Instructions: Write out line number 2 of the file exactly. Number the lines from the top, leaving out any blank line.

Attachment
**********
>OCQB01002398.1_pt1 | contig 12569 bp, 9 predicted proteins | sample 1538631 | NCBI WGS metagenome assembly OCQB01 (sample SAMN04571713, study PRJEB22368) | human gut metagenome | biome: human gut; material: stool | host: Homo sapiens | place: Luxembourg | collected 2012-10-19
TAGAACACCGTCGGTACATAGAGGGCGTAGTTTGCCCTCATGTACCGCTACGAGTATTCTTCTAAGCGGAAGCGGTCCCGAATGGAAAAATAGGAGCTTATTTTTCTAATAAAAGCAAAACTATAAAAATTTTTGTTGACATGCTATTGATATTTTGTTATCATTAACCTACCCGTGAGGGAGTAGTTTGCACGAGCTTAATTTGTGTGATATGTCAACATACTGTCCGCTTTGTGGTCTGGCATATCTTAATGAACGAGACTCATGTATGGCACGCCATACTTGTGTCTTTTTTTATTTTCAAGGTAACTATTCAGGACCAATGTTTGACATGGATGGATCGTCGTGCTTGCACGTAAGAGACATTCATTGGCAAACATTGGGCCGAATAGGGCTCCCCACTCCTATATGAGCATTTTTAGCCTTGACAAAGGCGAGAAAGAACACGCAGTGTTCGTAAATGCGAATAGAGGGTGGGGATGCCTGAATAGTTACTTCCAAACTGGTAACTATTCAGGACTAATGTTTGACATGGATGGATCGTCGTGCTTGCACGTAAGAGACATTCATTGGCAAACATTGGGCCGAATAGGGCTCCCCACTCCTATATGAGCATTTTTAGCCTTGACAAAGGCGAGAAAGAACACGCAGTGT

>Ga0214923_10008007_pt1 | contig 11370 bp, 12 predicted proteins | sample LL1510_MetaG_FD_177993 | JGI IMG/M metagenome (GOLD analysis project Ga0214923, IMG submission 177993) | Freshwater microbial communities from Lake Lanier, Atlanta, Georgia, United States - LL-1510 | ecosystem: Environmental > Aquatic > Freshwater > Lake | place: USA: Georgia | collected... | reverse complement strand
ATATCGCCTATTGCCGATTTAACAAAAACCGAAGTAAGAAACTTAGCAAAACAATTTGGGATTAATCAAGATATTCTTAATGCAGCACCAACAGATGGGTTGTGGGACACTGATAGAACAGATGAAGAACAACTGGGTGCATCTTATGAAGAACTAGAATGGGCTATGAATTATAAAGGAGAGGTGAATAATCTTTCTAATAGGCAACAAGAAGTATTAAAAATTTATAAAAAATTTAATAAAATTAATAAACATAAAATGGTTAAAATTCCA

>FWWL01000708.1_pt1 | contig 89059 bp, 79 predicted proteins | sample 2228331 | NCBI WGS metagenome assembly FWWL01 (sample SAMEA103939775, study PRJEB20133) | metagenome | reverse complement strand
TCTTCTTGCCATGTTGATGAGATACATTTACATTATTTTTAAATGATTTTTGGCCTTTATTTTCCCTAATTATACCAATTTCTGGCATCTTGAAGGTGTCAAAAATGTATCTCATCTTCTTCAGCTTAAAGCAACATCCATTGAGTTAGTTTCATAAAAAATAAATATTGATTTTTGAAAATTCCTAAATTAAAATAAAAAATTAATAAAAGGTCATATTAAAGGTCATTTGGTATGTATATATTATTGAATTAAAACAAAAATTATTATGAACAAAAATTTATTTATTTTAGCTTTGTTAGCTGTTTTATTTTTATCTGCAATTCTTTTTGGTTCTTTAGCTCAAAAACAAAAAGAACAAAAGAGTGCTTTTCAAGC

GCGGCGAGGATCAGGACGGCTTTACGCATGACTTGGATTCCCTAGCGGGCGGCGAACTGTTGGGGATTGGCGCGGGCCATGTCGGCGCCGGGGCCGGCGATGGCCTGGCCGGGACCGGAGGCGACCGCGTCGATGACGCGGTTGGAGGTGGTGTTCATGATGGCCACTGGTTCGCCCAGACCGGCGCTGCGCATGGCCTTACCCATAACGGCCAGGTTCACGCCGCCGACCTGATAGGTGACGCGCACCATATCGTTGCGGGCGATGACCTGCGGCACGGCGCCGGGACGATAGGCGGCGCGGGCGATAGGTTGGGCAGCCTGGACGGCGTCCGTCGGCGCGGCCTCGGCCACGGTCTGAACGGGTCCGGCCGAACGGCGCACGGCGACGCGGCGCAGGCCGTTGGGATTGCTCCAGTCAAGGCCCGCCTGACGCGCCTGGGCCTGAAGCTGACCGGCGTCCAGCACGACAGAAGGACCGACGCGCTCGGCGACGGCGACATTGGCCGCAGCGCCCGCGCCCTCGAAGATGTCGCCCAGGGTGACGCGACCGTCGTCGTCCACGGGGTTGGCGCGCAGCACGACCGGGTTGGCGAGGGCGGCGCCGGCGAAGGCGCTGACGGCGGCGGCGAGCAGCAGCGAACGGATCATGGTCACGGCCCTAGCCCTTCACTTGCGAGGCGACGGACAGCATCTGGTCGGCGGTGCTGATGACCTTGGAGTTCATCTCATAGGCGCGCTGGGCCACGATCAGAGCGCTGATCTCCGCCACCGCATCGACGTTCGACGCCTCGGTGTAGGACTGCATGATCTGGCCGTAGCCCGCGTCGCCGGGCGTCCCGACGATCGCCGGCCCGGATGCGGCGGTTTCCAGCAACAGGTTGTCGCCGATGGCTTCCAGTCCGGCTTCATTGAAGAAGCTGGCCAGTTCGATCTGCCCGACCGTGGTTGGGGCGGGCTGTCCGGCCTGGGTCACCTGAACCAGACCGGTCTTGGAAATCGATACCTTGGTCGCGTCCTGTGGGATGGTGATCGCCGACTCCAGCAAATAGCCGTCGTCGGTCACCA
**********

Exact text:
TAGAACACCGTCGGTACATAGAGGGCGTAGTTTGCCCTCATGTACCGCTACGAGTATTCTTCTAAGCGGAAGCGGTCCCGAATGGAAAAATAGGAGCTTATTTTTCTAATAAAAGCAAAACTATAAAAATTTTTGTTGACATGCTATTGATATTTTGTTATCATTAACCTACCCGTGAGGGAGTAGTTTGCACGAGCTTAATTTGTGTGATATGTCAACATACTGTCCGCTTTGTGGTCTGGCATATCTTAATGAACGAGACTCATGTATGGCACGCCATACTTGTGTCTTTTTTTATTTTCAAGGTAACTATTCAGGACCAATGTTTGACATGGATGGATCGTCGTGCTTGCACGTAAGAGACATTCATTGGCAAACATTGGGCCGAATAGGGCTCCCCACTCCTATATGAGCATTTTTAGCCTTGACAAAGGCGAGAAAGAACACGCAGTGTTCGTAAATGCGAATAGAGGGTGGGGATGCCTGAATAGTTACTTCCAAACTGGTAACTATTCAGGACTAATGTTTGACATGGATGGATCGTCGTGCTTGCACGTAAGAGACATTCATTGGCAAACATTGGGCCGAATAGGGCTCCCCACTCCTATATGAGCATTTTTAGCCTTGACAAAGGCGAGAAAGAACACGCAGTGT